There have been moments over the last year when taking a trip to the supermarket has felt like walking onto a set for a dystopian movie!
In March 2021 our world changed and during this time of turbulence sales soared for George Orwell’s dystopian novel “1985”. A surge of people watched the film Contagion, a film about the world’s response to a deadly virus, and there was global increased demand for dystopian stories. Why are people turning to dystopian stories during a time that feels dystopian?
Dystopian fiction can prepare us for the future
Although fiction is not real, it can help us to make sense of what is real, and about what may come in the future. Through fictional scenarios we can try to figure out how people, society, and the world might work under certain pressures. Children play out what adult life might bring in pretend kitchens, cars, and Lego cities, and teens, and adults, can use novels to figure out experiences that could potentially come. Dystopian fiction gives us the space to ask ourselves, what would I do in this situation? How will the world and others react? It can prepare our thinking.
Dystopian fiction can be an emotional outlet
One of the themes in Kolonie is that on Mars they are taught to block out negative feelings and emotions. Mental health professionals would agree suppressing feelings is not good for us, and we see in the story how much this suppression harms Eva. Eva finds a rebellion in the underground lava tubes on Mars (these tubes actually exist on Mars in real life!) and here she meets the rebels who allow themselves to feel. This is overwhelming for Eva at first as they are not even allowed books, TV, music, art, or films on Mars. Eva’s never even had a fictional outlet for her emotions.
I believe in the importance of a fictional outlet for emotions, sometimes we find ourselves crying at book, or a film, and we don’t know why. Maybe we don’t even need to know, but it’s likely that emotional outburst was good for us. During our real-life pandemic in 2020/21, feeling our fears, anger, and sadness in dystopian fiction can be a helpful realize. Fictional worlds are a safe space to let those feelings out.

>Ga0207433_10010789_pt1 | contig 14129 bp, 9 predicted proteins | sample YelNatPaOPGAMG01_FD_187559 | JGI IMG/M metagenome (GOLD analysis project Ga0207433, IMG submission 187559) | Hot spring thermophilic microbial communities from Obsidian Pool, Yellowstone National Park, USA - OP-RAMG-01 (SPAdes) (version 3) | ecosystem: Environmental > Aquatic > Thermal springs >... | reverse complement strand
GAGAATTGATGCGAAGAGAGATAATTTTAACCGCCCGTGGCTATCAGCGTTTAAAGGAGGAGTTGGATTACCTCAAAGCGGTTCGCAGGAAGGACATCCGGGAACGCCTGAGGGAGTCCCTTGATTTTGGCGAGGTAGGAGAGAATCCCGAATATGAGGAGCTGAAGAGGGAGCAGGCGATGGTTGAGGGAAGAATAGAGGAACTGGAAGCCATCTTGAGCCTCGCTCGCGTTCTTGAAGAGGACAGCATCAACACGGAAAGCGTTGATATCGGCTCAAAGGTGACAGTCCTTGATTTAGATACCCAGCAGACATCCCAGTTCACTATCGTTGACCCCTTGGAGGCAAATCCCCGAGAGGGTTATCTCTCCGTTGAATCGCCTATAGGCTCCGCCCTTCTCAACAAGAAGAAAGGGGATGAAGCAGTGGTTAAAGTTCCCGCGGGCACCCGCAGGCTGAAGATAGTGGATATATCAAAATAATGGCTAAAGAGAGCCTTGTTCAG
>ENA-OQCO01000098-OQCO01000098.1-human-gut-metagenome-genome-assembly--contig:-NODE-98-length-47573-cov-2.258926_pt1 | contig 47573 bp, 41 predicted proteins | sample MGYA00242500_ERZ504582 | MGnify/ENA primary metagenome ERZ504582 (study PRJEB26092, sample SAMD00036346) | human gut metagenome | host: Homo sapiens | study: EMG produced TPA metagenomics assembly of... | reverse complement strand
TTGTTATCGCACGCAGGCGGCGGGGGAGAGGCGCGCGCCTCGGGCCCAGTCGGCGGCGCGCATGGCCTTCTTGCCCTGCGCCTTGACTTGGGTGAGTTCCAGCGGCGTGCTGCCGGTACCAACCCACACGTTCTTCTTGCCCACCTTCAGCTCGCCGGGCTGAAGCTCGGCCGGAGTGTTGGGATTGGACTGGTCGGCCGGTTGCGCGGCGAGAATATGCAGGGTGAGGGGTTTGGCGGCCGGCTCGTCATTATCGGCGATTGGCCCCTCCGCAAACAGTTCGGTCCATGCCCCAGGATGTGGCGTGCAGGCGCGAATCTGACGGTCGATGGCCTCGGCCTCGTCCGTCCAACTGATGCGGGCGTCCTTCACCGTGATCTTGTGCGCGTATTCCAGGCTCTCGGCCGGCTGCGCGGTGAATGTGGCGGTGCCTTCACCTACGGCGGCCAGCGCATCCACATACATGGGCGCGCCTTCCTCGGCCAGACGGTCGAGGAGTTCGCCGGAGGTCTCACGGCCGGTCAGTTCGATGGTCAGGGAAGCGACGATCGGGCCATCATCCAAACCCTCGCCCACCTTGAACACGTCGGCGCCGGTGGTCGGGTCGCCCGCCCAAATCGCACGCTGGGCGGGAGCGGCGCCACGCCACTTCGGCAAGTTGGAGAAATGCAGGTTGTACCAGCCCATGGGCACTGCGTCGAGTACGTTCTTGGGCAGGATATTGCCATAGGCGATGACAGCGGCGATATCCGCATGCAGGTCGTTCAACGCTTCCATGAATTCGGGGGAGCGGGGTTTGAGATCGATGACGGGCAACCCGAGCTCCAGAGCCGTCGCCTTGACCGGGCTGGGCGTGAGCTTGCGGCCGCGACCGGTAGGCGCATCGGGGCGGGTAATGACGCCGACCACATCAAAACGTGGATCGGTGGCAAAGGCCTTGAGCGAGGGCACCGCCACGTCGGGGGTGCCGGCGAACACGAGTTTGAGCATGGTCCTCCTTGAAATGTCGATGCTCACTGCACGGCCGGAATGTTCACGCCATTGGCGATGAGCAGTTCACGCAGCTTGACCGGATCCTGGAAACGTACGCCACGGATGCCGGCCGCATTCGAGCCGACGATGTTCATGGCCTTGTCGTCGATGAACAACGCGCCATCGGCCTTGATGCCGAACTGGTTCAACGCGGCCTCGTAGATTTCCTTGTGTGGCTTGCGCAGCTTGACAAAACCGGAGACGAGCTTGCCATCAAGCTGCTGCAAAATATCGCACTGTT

Dystopian fiction can become a symbol for real-life movements
Margaret Atworth’s novel The Handmaid’s Tale was written as a warning to society about the importance of women’s rights. Throughout the world women’s rights have been violated in the past, present, and it’s most likely they will continue to be violated in the future. All over the world women’s-rights demonstrators have used Atworth’s fictional world to protest against our real one, by dressing up as handmaids in dark red cloaks with white bonnets.
Dystopian fiction can wake us up
One of the mottos of the rebels in Kolonie is “Wake Up”. They want to wake society up from this sleepwalk they are in which is killing people. This society allows their loved ones to be ‘Offered’ (sacrificed) for the ‘greater good’. The rebels want people to wake up and stand up to this human rights violation.
I write dystopian fiction in the I hope it will nudge people into standing up for their rights, planet, free press, and democracies. Dystopian fiction shines light onto the truth of how fragile society is and that we all have to work hard to make our world democratic, fair, and a healthy space for everyone to thrive. Well written fictional can help readers look at their own lives, and figure out where they stand, who they are, what they believe in, and what they’re going to do about it.
Dystopian fiction can grow our wisdom
When I wrote Under Glass (Kolonie) I wanted the reader to think about how they might react if they were living on this colony on Mars called Eos. When dystopian fiction can merge the sociological questions with individual ones, that’s when it really hits the reader. I love how the Hunger Games Trilogy does this!
I studied Sociology at University in London and I had an incredible professor who told me that wisdom is not about answering questions, it’s about asking the right ones. This is what I wanted to do with Under Glass (Kolonie). I weaved questions into Eva’s story that would be relevant to us 100 years ago, today, and in 100 years’ time. It’s the timeless questions that shed the most light and to get those we must look at history.
Dystopian fiction should not be the author telling the reader this is what the world will look like in the future. It should ignite the readers curiosity and encourage them to ask themselves — what do I want the future to look like and how can I be a part of that change?
Sam Marsden is the author of Kolonie, a young adult dystopian thriller set on a colony on Mars. Published in the Czech Republic by Fragment.